Alison M Behie, The Australian National University
This symposium will compare the responses of different wildlife species to natural disasters to increase our understanding of the various adaptations used to survive following severe habitat destruction and allowing better mitigation of negative impacts following future events.
Over the last 13 years, the world has lost 43 million hectares of forest, meaning that wildlife that reside within these areas are being subject to habitat loss and increasing reliance on human modified landscapes. This alone will have significant impacts on both human and wildlife populations, however, when coupled with expected increases in natural disasters due to global climate change, this puts such wildlife populations in double jeopardy of extinction due to destruction of an already shrinking and modified habitat and a human population under greater stress. Despite this very real possibility, there are still relatively few studies that explore the impact of natural disasters on wildlife populations and those that do rarely compare responses across species. This symposium is designed to fill this gap by showcasing research done across different species of forest dwelling mammals that focuses on responses to and recovery from a hurricane event. While each presentation will focus on a single species, the discussion panel at the end will identify unified themes among animals to build a better picture of what features of species behaviour, biology, ecology or physiology provide the best resilience to natural disaster exposure. This symposium will thus provide novel information about how we may expect species to respond in the context of their overall behaviour and ecology to better mitigate future impacts of severe wind events in tropical forests.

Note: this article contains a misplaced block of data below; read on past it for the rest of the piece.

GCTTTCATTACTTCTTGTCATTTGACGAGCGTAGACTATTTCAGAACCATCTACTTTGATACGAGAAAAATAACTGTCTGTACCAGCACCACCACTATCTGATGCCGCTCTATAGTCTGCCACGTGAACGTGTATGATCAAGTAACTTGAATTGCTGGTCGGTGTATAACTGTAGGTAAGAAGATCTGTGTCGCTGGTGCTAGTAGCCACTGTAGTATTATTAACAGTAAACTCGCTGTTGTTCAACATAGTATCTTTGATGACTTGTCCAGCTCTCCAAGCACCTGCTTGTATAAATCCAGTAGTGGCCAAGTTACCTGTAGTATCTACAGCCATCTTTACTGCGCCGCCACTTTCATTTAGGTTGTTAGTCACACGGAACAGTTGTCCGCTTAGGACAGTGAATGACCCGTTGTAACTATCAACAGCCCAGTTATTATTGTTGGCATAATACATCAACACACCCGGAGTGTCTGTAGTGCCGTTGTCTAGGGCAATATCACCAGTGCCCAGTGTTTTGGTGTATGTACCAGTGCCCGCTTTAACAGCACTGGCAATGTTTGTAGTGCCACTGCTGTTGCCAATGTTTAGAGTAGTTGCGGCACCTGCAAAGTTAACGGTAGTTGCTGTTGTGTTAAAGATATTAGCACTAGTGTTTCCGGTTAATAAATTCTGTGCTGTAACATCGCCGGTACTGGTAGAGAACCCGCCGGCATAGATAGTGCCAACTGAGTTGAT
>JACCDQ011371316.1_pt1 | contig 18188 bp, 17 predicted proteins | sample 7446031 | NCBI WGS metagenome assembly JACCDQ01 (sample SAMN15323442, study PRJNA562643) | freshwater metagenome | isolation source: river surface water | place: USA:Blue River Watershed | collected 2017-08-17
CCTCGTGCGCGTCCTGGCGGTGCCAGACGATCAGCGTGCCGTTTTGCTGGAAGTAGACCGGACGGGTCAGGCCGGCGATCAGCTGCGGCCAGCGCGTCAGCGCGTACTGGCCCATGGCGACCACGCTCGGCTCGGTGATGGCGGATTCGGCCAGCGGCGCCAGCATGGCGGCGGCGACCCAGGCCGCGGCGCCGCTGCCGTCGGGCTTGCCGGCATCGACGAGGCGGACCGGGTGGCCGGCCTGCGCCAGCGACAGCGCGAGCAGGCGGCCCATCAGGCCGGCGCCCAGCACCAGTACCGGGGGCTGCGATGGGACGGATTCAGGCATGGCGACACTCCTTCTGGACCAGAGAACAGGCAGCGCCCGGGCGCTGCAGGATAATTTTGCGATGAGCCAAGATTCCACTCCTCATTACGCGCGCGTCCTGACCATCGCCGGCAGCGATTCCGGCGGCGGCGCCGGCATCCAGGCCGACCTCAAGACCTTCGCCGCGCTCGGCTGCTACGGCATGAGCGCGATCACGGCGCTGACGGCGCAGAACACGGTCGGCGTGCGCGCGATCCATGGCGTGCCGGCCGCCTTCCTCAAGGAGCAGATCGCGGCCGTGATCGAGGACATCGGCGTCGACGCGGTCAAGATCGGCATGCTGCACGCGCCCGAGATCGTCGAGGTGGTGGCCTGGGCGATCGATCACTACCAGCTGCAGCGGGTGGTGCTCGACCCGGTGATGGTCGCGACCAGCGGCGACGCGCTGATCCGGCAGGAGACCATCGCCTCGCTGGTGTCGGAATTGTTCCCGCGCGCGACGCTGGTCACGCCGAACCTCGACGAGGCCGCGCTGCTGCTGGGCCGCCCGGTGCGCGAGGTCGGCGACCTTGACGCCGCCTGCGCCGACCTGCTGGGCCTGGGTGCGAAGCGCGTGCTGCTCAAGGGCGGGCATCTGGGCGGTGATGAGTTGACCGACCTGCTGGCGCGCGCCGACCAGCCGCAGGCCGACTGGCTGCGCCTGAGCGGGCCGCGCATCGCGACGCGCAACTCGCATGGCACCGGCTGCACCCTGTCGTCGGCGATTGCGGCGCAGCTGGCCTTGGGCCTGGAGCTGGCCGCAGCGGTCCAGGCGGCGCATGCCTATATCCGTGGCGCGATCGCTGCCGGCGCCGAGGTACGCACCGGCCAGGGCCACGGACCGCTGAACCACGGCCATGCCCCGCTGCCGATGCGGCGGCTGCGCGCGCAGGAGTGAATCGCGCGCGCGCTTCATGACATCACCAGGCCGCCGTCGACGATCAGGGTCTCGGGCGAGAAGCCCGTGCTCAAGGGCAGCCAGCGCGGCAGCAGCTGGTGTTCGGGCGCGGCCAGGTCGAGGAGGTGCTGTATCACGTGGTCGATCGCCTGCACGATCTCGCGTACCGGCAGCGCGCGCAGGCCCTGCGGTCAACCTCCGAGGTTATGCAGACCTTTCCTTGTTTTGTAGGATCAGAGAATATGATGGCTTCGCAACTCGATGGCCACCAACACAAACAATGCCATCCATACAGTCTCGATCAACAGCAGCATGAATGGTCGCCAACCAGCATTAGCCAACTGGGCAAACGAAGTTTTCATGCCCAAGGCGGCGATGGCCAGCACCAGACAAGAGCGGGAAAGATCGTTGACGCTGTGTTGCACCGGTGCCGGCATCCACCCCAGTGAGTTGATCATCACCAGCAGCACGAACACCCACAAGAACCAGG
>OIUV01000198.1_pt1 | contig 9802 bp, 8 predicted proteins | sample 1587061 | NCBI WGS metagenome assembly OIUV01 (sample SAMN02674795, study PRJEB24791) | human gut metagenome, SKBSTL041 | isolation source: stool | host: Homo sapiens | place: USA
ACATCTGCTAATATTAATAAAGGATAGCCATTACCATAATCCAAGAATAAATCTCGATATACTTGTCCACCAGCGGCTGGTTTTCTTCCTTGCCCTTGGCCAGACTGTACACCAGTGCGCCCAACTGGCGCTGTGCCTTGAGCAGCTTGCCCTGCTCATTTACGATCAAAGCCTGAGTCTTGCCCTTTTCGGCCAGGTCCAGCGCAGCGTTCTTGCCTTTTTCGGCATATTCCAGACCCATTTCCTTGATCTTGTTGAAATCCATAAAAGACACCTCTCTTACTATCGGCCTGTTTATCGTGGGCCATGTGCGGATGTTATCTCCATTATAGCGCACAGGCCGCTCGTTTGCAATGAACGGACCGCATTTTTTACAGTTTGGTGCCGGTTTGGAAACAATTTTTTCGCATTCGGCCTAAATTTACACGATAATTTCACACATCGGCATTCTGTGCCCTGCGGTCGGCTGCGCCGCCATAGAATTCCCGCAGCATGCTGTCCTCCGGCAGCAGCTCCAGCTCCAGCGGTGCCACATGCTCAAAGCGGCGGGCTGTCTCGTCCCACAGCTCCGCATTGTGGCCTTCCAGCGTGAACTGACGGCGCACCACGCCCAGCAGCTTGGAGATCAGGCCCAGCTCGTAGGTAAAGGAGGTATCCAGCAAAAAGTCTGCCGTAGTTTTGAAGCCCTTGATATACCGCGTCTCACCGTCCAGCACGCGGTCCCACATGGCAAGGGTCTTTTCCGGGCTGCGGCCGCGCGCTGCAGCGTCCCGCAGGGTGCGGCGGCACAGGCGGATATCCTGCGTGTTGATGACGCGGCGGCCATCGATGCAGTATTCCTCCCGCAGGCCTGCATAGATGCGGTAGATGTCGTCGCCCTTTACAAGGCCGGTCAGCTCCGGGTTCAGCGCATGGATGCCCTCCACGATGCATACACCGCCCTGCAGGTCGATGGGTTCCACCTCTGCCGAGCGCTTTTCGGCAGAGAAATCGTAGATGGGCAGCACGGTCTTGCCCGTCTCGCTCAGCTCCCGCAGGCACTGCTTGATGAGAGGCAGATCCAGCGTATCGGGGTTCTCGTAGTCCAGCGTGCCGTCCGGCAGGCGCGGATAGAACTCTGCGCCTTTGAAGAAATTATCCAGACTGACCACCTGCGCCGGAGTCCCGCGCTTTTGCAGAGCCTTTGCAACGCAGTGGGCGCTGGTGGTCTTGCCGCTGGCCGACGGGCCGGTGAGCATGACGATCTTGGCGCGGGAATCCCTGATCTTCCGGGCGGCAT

Long-term monitoring of a primate population following a major hurricane (Alison Behie)
The Impact of Hurricane Otto on Baird’s Tapir Movement in Nicaragua’s Indio Maíz Biological Reserve (Armando Dans Chavarria)
Invasive mammal responses to experimental and natural hurricane effects in wet and dryland tropical forests of Caribbean islands (Aaron Shiels)
Effects of a major hurricane on bat species diversity and functional groups in a gradient of anthropic disturbance (Luz Sil-Berra)